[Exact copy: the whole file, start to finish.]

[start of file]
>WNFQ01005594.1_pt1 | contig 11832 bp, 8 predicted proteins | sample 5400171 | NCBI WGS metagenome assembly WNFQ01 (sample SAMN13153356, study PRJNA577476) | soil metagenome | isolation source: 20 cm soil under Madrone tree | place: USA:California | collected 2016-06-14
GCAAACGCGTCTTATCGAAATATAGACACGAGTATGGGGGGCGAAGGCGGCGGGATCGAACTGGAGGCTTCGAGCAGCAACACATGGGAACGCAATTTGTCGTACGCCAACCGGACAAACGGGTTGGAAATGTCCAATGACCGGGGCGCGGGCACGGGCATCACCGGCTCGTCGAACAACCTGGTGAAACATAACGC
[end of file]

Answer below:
>WNFQ01005594.1_pt1 | contig 11832 bp, 8 predicted proteins | sample 5400171 | NCBI WGS metagenome assembly WNFQ01 (sample SAMN13153356, study PRJNA577476) | soil metagenome | isolation source: 20 cm soil under Madrone tree | place: USA:California | collected 2016-06-14
GCAAACGCGTCTTATCGAAATATAGACACGAGTATGGGGGGCGAAGGCGGCGGGATCGAACTGGAGGCTTCGAGCAGCAACACATGGGAACGCAATTTGTCGTACGCCAACCGGACAAACGGGTTGGAAATGTCCAATGACCGGGGCGCGGGCACGGGCATCACCGGCTCGTCGAACAACCTGGTGAAACATAACGC